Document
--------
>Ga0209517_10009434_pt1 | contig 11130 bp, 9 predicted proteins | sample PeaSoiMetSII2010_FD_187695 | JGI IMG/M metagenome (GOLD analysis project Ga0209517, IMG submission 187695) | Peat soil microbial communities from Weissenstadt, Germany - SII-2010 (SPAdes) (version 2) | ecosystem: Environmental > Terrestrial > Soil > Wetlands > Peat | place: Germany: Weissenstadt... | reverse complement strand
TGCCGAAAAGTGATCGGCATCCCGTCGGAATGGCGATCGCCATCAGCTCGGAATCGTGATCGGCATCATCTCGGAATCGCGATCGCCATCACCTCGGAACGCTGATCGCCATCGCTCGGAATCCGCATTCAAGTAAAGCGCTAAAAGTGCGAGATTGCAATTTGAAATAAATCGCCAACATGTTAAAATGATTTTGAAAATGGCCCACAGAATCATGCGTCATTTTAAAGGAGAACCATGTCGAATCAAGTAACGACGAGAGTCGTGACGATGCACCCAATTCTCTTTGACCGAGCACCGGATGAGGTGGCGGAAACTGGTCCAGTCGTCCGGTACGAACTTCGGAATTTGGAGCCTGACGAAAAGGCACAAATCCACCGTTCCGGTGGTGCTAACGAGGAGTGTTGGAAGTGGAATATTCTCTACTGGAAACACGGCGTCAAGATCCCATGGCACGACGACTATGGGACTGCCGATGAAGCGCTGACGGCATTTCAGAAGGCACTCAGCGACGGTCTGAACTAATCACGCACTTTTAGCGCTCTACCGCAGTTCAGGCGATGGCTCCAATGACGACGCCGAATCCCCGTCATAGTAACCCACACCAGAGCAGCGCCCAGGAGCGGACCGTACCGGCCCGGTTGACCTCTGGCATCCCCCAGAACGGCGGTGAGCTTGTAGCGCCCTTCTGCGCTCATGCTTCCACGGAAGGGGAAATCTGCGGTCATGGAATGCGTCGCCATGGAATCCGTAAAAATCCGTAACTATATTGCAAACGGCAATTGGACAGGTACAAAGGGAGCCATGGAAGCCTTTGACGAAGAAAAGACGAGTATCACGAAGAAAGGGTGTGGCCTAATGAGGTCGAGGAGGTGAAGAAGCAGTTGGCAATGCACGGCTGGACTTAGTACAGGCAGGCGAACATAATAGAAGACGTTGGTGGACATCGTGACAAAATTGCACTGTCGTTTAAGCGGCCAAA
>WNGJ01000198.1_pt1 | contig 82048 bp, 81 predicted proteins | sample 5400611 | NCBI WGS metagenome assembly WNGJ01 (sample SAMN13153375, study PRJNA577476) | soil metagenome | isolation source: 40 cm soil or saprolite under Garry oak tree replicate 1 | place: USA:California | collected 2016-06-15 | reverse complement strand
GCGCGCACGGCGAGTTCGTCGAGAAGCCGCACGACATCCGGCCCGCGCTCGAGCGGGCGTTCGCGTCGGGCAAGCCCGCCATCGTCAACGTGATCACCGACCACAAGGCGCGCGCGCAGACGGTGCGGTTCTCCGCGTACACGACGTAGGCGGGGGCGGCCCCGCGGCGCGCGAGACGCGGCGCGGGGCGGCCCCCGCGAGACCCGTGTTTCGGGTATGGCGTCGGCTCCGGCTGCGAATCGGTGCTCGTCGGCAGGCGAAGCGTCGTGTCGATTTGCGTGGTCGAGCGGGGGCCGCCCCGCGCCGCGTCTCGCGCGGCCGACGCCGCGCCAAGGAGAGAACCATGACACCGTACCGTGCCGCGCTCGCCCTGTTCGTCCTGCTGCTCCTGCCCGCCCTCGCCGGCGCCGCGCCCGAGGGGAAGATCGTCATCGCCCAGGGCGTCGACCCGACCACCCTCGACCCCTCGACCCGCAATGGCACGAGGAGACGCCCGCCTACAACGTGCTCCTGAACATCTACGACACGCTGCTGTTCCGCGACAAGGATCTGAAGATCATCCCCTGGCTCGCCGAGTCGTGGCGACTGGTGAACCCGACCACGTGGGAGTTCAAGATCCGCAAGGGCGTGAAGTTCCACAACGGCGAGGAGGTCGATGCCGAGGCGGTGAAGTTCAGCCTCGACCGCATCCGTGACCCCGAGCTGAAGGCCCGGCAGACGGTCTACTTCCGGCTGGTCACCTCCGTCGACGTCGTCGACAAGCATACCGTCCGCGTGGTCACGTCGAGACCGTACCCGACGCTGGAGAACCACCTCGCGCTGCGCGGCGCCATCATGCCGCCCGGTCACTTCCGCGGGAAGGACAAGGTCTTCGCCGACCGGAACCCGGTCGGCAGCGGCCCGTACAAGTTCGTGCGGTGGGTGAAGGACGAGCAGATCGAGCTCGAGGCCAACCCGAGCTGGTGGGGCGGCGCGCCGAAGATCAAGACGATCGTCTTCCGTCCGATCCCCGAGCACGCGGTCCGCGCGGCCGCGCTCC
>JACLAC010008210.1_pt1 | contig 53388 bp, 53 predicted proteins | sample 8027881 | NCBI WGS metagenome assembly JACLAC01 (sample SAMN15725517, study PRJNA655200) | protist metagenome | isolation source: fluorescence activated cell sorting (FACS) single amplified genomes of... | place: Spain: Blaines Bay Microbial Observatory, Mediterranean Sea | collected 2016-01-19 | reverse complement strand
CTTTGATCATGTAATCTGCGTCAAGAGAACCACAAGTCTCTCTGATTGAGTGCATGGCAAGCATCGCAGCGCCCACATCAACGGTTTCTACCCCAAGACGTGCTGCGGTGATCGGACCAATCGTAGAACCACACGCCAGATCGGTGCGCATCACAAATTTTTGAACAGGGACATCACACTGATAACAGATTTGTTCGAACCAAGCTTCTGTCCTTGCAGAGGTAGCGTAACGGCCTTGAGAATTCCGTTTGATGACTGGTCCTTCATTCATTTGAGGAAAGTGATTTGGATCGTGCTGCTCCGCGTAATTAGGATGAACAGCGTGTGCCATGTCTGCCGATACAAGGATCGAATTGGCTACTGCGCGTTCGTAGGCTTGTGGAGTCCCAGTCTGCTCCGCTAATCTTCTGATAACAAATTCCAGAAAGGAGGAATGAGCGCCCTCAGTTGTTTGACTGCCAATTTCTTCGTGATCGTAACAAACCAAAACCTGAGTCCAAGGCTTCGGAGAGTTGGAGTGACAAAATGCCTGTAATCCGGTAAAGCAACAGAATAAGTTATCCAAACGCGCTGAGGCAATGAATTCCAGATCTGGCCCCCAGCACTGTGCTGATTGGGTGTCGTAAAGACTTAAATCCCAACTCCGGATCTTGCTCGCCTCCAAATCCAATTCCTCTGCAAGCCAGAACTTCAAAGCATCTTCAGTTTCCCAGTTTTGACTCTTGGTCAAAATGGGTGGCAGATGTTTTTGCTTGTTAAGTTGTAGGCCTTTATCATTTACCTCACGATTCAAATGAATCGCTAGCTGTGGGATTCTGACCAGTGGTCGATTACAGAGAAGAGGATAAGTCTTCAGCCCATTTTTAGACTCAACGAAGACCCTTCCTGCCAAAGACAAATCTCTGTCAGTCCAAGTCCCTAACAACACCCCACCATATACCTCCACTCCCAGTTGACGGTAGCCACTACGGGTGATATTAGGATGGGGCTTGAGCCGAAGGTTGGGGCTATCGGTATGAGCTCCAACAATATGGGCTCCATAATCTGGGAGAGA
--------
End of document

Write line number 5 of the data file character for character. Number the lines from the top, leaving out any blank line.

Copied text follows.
>JACLAC010008210.1_pt1 | contig 53388 bp, 53 predicted proteins | sample 8027881 | NCBI WGS metagenome assembly JACLAC01 (sample SAMN15725517, study PRJNA655200) | protist metagenome | isolation source: fluorescence activated cell sorting (FACS) single amplified genomes of... | place: Spain: Blaines Bay Microbial Observatory, Mediterranean Sea | collected 2016-01-19 | reverse complement strand